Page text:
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The war in Ukraine has exposed Germany’s overdependence on Russian gas, prompting a search for alternatives. Solar energy is one and it is already developing. Is the old solar power station close to the new solar speed?
Europe is in a state of crisis. Climate change, increased energy demand, the war in Ukraine and ongoing cuts in oil and gas supplies from Russia have pushed the continent into a new era.
Germany is screwed. The country relies heavily on cheap imported natural gas to power its industries, and some power plants also use the gas to generate electricity. It is almost impossible to find several alternatives at the same time.
Ideas to avoid a power surge in Germany range from reducing demand to bringing nuclear power plants online before the official shutdown date at the end of the year. Large wind turbines have a role to play, but most people don’t want them in their backyard.
Green activists have long believed that renewable energy is the answer to keeping the lights on. But developing these skills takes time. Now many experts once again see solar energy as the bright light at the end of the tunnel, some say solar energy is on the rise.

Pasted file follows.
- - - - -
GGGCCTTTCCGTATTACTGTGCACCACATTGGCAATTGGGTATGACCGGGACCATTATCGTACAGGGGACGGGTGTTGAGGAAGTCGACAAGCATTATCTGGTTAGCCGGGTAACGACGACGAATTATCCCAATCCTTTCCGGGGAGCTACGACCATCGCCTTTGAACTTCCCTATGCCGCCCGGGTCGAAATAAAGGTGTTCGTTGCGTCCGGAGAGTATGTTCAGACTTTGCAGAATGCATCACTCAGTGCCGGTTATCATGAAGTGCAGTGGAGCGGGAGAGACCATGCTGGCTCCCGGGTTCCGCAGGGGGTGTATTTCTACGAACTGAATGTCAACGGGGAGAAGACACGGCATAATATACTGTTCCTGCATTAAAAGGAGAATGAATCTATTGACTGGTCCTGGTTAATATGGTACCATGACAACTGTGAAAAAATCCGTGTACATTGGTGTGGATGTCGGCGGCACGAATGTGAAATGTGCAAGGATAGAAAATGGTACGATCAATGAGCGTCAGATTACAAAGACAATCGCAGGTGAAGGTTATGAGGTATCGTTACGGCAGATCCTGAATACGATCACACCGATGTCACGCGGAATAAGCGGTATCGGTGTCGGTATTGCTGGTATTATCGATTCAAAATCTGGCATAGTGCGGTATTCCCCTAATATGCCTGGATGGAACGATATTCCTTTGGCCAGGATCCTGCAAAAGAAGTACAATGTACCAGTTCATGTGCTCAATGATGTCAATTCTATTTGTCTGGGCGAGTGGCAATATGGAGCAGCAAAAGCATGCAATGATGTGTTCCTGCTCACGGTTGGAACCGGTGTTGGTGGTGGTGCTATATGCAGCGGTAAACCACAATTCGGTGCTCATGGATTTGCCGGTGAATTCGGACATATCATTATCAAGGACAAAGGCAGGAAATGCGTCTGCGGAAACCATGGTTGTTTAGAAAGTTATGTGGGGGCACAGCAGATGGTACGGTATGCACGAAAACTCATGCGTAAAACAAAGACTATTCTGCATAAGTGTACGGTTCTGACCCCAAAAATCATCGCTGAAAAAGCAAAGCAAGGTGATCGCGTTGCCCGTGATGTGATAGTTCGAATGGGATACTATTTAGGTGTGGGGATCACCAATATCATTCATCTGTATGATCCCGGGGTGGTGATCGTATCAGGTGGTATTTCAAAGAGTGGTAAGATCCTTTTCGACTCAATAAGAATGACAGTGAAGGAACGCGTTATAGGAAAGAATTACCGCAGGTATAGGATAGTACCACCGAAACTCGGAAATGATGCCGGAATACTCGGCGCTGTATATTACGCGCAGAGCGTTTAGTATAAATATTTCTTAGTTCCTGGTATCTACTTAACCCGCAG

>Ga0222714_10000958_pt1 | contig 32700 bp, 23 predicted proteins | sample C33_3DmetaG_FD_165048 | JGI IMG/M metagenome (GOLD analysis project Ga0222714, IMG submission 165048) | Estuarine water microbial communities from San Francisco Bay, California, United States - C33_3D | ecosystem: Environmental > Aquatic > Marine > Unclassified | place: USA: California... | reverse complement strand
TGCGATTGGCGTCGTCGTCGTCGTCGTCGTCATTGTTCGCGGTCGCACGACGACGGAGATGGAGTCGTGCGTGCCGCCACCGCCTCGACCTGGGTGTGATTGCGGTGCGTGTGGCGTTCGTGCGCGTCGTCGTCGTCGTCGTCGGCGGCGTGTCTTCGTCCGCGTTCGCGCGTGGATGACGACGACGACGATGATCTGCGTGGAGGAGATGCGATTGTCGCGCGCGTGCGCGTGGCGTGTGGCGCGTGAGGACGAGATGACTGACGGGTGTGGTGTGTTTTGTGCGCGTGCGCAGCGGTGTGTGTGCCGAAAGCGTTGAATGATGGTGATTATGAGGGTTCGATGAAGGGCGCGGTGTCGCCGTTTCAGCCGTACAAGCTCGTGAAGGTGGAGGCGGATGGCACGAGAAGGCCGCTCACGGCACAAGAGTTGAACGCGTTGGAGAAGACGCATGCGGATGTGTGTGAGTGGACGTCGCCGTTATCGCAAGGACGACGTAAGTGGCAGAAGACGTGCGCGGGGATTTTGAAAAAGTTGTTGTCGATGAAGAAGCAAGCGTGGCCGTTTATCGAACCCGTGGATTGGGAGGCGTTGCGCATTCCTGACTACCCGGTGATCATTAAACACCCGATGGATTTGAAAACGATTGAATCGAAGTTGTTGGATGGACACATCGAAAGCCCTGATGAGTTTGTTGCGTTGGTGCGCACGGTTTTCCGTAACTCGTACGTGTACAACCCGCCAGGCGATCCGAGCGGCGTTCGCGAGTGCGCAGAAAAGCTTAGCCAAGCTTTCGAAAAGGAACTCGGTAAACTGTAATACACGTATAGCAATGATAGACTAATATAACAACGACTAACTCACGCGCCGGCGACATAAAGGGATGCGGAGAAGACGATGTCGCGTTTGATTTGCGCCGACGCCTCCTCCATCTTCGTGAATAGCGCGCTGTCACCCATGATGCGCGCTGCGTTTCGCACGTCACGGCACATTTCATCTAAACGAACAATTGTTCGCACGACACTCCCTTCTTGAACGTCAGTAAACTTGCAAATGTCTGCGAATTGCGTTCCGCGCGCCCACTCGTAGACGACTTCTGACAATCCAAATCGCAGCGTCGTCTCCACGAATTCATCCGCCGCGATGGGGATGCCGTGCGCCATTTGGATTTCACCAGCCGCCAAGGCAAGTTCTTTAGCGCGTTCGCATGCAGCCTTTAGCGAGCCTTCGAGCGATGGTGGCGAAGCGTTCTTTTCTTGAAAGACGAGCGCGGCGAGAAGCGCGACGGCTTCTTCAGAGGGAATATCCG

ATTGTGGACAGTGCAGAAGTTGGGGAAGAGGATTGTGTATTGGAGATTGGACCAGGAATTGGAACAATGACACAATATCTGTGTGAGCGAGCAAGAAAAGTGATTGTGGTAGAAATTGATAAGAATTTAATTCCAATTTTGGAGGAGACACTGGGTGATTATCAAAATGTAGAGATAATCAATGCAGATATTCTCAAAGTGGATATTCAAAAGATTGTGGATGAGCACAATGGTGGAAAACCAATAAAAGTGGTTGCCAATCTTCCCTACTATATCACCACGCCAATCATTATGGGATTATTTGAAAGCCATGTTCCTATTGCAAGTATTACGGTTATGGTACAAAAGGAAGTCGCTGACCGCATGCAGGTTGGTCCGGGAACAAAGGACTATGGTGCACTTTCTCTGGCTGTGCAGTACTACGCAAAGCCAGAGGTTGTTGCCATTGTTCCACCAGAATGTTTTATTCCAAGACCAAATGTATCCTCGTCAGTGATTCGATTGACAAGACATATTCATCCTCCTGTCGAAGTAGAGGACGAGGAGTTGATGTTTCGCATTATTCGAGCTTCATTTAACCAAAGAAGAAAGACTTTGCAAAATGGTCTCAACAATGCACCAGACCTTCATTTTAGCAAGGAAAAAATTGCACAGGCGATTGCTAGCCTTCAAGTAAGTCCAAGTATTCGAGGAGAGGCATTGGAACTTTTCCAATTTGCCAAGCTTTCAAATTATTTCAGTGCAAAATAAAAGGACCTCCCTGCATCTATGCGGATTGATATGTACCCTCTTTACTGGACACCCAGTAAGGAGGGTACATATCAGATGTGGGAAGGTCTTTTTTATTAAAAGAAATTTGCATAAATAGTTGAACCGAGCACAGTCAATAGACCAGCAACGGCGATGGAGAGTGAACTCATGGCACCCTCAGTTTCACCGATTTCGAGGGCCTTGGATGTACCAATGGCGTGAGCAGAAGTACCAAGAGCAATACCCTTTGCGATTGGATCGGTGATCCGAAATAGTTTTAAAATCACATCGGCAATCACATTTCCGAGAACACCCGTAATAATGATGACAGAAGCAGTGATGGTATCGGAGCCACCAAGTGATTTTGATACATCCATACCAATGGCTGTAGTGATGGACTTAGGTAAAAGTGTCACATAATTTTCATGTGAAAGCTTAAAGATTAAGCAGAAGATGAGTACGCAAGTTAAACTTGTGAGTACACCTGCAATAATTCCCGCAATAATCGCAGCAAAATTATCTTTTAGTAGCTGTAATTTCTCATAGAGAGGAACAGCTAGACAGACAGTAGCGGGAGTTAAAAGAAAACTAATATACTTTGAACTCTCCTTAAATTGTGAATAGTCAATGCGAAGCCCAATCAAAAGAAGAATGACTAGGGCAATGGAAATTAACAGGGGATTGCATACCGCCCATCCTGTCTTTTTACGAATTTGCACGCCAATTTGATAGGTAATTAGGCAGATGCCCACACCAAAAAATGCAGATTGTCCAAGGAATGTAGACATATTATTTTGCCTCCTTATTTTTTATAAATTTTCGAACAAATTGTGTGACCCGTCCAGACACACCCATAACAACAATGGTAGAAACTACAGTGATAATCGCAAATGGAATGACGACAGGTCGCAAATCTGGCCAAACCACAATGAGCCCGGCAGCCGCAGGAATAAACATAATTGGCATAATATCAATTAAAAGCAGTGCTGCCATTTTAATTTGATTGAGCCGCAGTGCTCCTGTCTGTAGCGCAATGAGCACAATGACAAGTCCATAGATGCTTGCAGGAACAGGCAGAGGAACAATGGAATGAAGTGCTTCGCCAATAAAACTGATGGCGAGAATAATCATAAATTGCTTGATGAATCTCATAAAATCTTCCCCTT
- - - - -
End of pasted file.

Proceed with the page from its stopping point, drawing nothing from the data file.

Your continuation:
Before the war in Ukraine put energy security first, the new German government had already promised that renewables – wind and solar – would make up 80% of electricity generation by 2030, up from 42% today. By 2035, the government has said electricity generation must be carbon neutral.
It’s an ambitious plan, but the country seems to be on track. July was the third month in a row that solar power output rose to record levels, the trade publication said
For the month reported, photovoltaic (PV) systems produced 8.23 terawatt hours of electricity, accounting for one-fifth of net electricity generation. They were behind lignite plants, which accounted for about 22% of total production.
Solar panels can come in many different shapes and sizes and can be used in many different ways.
In 2021, Germany added more than 5 GW of solar capacity, a 10 percent increase over 2020. This brings total solar capacity to 59 gigawatts, surpassing Germany’s installed offshore wind capacity.